temperature and fuel consumption (average and instantaneous).
We found the SX4 roomier than its compact exterior dimensions would suggest. The extra body height is
not just good for head room, but the more upright SUV seating position enhances legroom, too. We found the
seats offered quite good comfort and support for most shapes and sizes, with a good range of adjustment,
including height for the driver. There are not a lot of covered nooks and crannies for storing valuables
away from prying eyes, but a slide-out tray beneath the passenger seat helps somewhat. There are door
pockets, front and rear cup holders and a passenger seat shopping bag hook.
We believe the SX4 is a competent, stylish,
roomy and versatile car which offers
excellent value for money.
Boot space at 270 litres is not overly generous, but the 60:40 split fold rear seats come with a welcome
bonus. They have a tumble/roll configuration which allows for an uninterrupted flat load area up to a maximum
volume of 1,045 litres, very handy for those weekend get-aways. This does lend a degree of versatility not
common in this class. And for longer breaks there's always the possibility of fitting Suzuki's stylish luggage
pod, available as one of numerous 'lifestyle' options.
So how's she go, mister? The numbers suggest the long-stroke 2.0 litre 16v DOHC engine should be near the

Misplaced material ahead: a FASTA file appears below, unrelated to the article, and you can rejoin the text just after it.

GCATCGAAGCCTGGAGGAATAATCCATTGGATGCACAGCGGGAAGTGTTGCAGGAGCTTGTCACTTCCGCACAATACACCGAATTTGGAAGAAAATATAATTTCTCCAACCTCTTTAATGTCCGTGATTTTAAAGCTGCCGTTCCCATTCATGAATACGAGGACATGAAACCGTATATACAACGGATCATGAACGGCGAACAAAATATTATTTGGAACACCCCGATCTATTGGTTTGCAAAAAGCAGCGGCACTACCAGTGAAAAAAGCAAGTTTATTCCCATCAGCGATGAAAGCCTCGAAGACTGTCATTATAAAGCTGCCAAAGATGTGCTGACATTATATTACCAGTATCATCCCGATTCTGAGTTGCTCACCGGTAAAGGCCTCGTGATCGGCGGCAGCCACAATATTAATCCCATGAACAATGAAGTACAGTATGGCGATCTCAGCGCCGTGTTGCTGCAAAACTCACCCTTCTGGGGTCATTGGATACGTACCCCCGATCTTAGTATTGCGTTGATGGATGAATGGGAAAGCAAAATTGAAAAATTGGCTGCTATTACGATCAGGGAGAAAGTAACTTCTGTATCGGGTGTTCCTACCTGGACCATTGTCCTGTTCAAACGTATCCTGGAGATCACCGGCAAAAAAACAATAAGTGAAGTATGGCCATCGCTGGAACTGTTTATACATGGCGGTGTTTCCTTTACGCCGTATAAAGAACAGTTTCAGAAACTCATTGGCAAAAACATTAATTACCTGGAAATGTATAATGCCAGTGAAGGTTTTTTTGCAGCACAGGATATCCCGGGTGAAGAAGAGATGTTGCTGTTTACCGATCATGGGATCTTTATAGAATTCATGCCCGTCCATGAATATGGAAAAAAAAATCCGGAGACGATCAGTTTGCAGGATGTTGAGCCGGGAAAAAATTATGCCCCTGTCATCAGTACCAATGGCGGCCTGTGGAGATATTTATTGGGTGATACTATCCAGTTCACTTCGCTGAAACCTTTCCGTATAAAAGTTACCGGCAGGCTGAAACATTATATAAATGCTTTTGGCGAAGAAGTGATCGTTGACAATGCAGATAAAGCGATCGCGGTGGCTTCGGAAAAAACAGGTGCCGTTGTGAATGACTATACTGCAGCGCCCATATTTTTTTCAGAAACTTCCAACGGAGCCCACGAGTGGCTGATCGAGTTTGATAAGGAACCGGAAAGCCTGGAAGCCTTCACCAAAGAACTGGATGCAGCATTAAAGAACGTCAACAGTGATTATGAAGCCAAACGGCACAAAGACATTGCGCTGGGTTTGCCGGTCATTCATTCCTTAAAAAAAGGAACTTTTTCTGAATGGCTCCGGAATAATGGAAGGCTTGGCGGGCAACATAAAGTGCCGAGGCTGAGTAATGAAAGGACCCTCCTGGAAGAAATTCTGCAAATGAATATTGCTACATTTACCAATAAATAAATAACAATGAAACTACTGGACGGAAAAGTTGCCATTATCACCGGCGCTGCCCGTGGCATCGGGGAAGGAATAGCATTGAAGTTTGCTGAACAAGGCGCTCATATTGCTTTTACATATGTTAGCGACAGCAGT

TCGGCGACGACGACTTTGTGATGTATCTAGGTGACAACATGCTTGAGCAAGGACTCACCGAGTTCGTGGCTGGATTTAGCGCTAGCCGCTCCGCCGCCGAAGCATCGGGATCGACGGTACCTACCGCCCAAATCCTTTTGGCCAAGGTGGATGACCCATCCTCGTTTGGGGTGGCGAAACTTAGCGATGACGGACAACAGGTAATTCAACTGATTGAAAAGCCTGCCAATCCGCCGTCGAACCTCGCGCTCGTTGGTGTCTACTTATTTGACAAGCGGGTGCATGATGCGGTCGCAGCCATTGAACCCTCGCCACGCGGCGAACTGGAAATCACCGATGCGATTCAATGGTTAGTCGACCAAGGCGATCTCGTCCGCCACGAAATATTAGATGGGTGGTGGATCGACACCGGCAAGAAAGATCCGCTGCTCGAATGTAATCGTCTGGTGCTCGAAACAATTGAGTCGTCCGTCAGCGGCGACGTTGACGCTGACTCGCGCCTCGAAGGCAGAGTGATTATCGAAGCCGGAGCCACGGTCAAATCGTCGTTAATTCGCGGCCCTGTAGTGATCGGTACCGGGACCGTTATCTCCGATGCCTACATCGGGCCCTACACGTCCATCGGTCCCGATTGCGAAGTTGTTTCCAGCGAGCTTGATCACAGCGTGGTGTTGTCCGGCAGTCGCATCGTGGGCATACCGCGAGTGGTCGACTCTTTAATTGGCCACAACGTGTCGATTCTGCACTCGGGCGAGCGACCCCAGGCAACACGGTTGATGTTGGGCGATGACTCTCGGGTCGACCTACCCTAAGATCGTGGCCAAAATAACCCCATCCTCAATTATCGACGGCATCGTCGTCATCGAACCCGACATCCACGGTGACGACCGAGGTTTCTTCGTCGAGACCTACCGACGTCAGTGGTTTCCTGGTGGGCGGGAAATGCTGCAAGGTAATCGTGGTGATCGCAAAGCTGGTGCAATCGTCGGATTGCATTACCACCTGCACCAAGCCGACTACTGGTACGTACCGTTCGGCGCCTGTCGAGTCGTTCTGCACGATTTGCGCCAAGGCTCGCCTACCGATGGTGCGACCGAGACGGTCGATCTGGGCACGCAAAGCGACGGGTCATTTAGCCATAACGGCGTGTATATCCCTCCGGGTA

head of the pack: 107 kW @ 5,700 rpm, and 184 Nm @ 3,500rpm. It's certainly no slouch, but ours didn't feel as
punchy as some of its European built rivals, particularly lower down the rev range. Perhaps it's the lack of
variable valve timing, or even taller gearing? And our test car's engine still felt a bit tight, which may
just hold the answer. On the other hand, we managed to improve slightly on the quoted (combined) fuel economy
figure of 8.4 L/100 km. And Suzukis have a well earned reputation for being mechanically bullet-proof, too, so
most buyers will be pretty happy on the whole.
Handling is good, if not overtly sporty. Fairly neutral at normal driving speeds, and body roll is well
controlled. Steering has reasonable feel, and overall the SX4 hatch feels much more balanced than the sedan
version, no doubt due to the combination of bigger tyres and much reduced rear overhang. But as with the smaller
Swift, the torsion beam rear end is easily upset in bumpy corners, and the ride suffers accordingly. Avoiding
Sydney roads may be advisable here!
And finally, safety. The entry model tested naturally has dual front airbags, but misses out on the side and
curtain units fitted to the 'S' model. But at least the 4-wheel disc brakes (vented fronts, solid rears) do come
with ABS with EBD and BAS. One notable absence from the SX4 range, even from the options list at this point in
time, is ESP. We expect Suzuki will be addressing this before too long.
We believe the SX4 is a competent, stylish, roomy and versatile car which, at $19,990 plus on-roads, offers
excellent value for money. And if Suzuki's of the past are any guide, the SX4 should provide reliable and
long-lived motoring well into the 21st century.